Pasture's Shawn Burnette constantly works to improve his biscuit recipe.

Scott Elmquist

Pasture's Shawn Burnette constantly works to improve his biscuit recipe.

Wednesday, February 11, 2015

Best Biscuits

Pasture chef Shawn Burnette and his thoughts on biscuits.

Posted By on Wed, Feb 11, 2015 at 10:39 AM

After cooking in attention-grabbing restaurants such as Del Posto, Husk Restaurant and most recently, the Breslin in the Ace Hotel New York, chef Shawn Burnette took over the kitchen at Pasture this fall. The menu there is changing slowly and strategically. “My food does have a fairly distinctive personality,” Burnette says. “That [shows] up best in specials. I’m constantly in R&D mode and unlike many places that use specials to move food — that’s my playground. It’s where I test the waters.

Style Weekly writer Robey Martin sat down with Burnette to talk about one specific item that he makes extremely well and most Southerners feel passionately about — biscuits.

Shawn Burnette: As I began to cook professionally, I would remember my great-grandmother’s food from when I was really little. I wasn't around her much, but she was from the foothills of North Carolina and her cooking took up most of the time I remember in the day. She started a garden with me, and she lived out of her larder. Somehow that got in my head and never left.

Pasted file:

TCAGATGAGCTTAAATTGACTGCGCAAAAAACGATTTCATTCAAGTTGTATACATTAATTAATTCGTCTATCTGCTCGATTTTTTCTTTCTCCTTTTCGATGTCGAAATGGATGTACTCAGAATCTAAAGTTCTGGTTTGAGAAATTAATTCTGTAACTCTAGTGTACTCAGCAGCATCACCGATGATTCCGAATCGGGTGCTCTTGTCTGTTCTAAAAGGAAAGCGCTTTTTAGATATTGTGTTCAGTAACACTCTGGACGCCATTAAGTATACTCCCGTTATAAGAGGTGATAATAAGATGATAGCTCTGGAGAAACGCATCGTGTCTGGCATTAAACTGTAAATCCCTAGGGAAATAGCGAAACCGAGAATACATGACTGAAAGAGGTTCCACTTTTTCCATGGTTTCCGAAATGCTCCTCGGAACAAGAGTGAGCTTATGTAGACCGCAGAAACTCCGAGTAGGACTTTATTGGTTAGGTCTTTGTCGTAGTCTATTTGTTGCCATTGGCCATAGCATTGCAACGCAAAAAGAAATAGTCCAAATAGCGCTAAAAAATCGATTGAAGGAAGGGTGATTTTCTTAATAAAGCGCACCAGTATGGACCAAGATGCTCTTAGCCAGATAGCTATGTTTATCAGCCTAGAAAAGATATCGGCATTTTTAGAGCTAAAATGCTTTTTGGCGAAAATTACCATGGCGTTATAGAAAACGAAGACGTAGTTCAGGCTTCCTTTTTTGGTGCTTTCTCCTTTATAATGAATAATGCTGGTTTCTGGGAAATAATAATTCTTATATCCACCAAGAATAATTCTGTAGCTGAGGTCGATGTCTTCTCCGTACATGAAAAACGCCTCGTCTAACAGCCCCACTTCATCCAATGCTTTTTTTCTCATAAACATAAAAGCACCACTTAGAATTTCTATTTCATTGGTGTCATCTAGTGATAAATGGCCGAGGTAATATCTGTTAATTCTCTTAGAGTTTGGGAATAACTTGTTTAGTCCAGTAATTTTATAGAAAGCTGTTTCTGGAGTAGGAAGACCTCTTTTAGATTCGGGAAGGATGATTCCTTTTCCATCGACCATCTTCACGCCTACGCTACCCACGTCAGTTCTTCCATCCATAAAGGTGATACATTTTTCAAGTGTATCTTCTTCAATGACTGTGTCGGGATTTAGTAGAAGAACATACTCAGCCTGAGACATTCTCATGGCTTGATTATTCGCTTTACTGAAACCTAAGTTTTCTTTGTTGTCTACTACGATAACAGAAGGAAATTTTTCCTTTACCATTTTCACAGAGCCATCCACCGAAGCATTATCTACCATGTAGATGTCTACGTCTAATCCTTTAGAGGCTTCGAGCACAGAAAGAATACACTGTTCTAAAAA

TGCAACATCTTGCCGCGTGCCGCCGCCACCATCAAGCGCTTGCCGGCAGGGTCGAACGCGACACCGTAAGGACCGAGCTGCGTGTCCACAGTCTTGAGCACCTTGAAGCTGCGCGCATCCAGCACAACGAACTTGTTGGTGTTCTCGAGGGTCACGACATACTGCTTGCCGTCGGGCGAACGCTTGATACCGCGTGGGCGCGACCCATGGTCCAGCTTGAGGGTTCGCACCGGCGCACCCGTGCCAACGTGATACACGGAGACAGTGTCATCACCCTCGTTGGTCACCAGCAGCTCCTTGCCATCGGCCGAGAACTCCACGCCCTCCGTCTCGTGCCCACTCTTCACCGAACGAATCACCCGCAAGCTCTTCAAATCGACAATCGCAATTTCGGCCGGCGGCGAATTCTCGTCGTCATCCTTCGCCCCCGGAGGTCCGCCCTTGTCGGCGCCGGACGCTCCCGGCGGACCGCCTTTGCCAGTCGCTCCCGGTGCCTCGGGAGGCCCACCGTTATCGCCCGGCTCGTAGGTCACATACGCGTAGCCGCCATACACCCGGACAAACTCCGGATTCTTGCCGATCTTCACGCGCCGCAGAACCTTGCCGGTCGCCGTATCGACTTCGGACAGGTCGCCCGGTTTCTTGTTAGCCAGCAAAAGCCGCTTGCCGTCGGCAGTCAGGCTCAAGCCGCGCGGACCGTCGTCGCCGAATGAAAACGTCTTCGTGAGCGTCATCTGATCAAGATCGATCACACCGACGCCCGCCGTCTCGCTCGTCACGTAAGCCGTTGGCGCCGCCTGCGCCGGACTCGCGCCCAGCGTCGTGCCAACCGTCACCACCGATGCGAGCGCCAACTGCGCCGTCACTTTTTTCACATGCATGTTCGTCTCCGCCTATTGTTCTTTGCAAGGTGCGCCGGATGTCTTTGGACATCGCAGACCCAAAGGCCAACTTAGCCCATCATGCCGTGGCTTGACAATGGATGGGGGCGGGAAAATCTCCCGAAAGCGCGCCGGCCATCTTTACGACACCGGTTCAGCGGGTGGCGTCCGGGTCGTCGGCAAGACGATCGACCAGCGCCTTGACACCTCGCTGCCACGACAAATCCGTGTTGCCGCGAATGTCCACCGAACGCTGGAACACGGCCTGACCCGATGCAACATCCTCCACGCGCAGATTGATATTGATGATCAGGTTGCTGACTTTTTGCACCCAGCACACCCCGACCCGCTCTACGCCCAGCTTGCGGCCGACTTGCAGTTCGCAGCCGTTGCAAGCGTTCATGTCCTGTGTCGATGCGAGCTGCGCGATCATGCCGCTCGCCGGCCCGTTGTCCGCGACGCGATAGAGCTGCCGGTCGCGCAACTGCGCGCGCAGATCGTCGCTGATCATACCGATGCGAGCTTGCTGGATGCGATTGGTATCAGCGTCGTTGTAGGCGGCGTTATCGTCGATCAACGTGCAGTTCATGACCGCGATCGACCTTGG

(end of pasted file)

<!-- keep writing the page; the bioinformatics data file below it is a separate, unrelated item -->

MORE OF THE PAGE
Biscuits were one thing I wanted to learn how to make at Husk, and it just grew from that. I came to work three hours early on Sunday when I started so I could learn how we made them at [the restaurant] from this amazing cook that made them for brunch. He had a very specific technique — but no explanation why it was done that way.

In trying to figure out what is happening when you make biscuits, I ended up meeting a lot of home cooks around Charleston. I had a bus driver invite me over for supper, and she showed me how her grandmother cooked. That started me asking everyone that would listen if they would show me their recipes.

I started to understand what is happening in the dough and the processes, and worked out my own method trying to optimize those processes. It’s surprising that I keep fine-tuning it today [and how similiar] it is to the way I first learned — and how much a simple biscuit can change the way I look at all food. Four ingredients, three steps, and it’s still not perfect. I can get better every time I cook them.

Although Burnette didn’t share his secret biscuit recipe and method with Style, here’s a link to a recipe from the legendary queen of Southern cooking and Virginia native, Edna Lewis.

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